At this point we were approached with a tray of about 8 different kinds of bread, along with recommendations for bread pairing with our respective appetizers. I’ve never had a bread pairing before, but it seems like quite a good idea, why don’t more restaurants do this?

 

Ice poached oysters & 2 new preparations (served w seaweed bread) 

The cold trio of oysters was plump and sweet, and it was encapsulated in sea water gelee(I personally believe fresh oysters should be eaten w it’s natural seawater and nothing else). The salt level of the gelee was toned down quite a bit to let the natural sweetness of the oyster shine. The acidity in the dish came from the salad, which drew its link to the trio of oysters when it was finished with an oyster vinagette. When both the salad and trio of oysters were finished, a single warm poached oyster was served, it had spherical crispy pops(not sure what they were) that added an interesting contrast to the oyster. The warm oyster had a much more meaty texture to it, and sitting below the oyster was an egg custard that I can only describe as being very close in texture to chawanmushi. Overall there was a lot going on in this one appetizer, possibly even too much, I enjoyed the oysters but the salad was quite pedestrian. Okay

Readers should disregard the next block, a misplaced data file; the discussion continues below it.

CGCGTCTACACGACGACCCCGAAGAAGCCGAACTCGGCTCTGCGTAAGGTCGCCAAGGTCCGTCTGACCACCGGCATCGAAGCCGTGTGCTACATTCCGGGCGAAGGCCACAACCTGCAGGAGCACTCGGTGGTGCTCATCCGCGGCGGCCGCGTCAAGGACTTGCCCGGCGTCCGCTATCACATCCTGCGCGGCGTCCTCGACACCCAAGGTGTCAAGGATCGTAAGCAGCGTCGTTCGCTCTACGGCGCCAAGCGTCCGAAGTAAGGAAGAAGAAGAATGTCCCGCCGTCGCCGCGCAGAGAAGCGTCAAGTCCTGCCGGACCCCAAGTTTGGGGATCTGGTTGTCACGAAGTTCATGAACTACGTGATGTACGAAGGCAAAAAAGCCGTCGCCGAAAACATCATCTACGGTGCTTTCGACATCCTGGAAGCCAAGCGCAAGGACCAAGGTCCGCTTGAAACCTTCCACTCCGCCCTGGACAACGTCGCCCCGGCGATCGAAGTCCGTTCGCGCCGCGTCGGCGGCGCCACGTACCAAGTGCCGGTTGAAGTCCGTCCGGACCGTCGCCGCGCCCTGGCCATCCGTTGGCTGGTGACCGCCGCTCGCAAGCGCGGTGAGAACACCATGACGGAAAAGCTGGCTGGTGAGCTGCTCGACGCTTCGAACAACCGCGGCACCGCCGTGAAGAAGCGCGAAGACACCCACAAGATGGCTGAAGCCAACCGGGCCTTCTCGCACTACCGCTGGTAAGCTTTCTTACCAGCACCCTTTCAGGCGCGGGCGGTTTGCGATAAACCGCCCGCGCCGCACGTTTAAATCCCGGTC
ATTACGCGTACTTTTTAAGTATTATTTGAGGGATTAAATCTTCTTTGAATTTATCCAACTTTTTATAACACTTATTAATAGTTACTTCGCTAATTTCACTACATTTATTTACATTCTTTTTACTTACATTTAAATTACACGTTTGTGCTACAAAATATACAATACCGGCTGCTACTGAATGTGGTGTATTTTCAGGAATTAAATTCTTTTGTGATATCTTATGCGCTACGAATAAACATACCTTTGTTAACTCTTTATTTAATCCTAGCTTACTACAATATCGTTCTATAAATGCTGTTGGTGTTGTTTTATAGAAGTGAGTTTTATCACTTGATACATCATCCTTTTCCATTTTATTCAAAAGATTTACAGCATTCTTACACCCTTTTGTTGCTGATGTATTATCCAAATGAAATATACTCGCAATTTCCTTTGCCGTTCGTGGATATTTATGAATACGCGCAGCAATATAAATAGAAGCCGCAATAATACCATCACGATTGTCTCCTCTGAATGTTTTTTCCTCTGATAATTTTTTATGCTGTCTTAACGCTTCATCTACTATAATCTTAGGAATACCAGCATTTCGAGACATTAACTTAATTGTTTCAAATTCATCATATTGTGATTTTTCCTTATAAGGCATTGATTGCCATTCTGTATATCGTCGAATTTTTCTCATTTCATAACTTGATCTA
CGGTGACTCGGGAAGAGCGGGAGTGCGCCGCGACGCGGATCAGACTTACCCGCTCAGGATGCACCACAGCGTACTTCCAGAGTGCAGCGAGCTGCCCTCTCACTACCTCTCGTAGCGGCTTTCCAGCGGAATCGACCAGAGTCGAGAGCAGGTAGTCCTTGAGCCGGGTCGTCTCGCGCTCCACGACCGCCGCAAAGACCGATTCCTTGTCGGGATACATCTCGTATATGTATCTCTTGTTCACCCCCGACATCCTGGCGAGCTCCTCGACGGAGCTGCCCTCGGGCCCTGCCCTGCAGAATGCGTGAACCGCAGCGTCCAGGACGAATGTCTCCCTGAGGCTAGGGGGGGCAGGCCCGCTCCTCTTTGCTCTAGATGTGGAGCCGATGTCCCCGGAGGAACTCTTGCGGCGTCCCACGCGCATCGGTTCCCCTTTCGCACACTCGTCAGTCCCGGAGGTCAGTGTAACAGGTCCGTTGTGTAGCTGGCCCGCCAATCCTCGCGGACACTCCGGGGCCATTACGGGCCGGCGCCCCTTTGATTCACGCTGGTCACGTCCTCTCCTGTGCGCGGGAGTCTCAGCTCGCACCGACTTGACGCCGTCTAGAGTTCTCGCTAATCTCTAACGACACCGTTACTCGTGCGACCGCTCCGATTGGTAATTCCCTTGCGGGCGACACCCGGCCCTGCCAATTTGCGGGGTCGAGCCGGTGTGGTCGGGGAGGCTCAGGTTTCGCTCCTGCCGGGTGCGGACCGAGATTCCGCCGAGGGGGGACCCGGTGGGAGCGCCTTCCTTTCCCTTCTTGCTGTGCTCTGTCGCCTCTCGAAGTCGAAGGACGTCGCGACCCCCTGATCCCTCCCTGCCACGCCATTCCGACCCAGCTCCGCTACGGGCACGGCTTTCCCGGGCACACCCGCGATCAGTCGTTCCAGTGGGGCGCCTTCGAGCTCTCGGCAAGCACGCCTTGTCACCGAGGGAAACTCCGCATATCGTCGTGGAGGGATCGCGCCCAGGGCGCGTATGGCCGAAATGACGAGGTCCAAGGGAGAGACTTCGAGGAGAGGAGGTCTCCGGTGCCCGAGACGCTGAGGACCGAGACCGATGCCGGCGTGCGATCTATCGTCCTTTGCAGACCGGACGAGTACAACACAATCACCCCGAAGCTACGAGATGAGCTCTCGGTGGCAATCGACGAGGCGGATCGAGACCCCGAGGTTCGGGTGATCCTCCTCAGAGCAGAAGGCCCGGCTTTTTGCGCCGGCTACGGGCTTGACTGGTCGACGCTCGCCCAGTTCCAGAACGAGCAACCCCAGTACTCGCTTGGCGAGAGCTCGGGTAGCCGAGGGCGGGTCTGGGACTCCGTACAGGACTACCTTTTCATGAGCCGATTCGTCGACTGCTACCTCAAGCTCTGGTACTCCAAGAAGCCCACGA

Artichoke and black truffles soup served with buttered brioche (Served w traditional baguette)

One of Guy Savoys signature dishes, incidentally, artichokes are also his favourite ingredient, and it’s not difficult to see why. An artichoke soup with shaved black truffle and Parmigian cheese; I hate artichokes with a passion, but the sweetness of the artichokes and truffles came together to form a really warm, creamy, very earthy, almost rustic(with a tad bit of extravagance, just a tad) soup. It tastes and feels like a very rich soup in your mouth, but there is enough balance that you don’t get bloated from consuming a large bowl of this. The mushroom brioche was soft and buttery, reminds me a lot of my bread experience in Per Se, and to take things over the top, it is cut in half and buttered some more. As he was buttering the brioche, the maitre d commented, “do you know why we butter the brioche? Because butter makes everything better.” I have to say I agree. Very good

 

 

Line-caught whiting w salmon eggs, Dublin bay prawn tartar with lemon jelly (5 bran)

I’m sure this dish was a little lost on me, but I did not like it at all. It was very very intensely fishy, I’m not sure if this was the intention of the dish, but the tartar and lemon jelly were completely overpowered and unable to hold up to the taste of the whiting, and it left your mouth with a very unpleasant lingering fishiness. You can basically make this dish at home by poaching a piece of fish in Thai fish sauce (Sorry Guy Savoy :p, but I’m only kidding, not that you’re ever going to read this). Very bad

 

 

Salmon ‘frozen’ on ice, scalding hot consommé, lemon pearls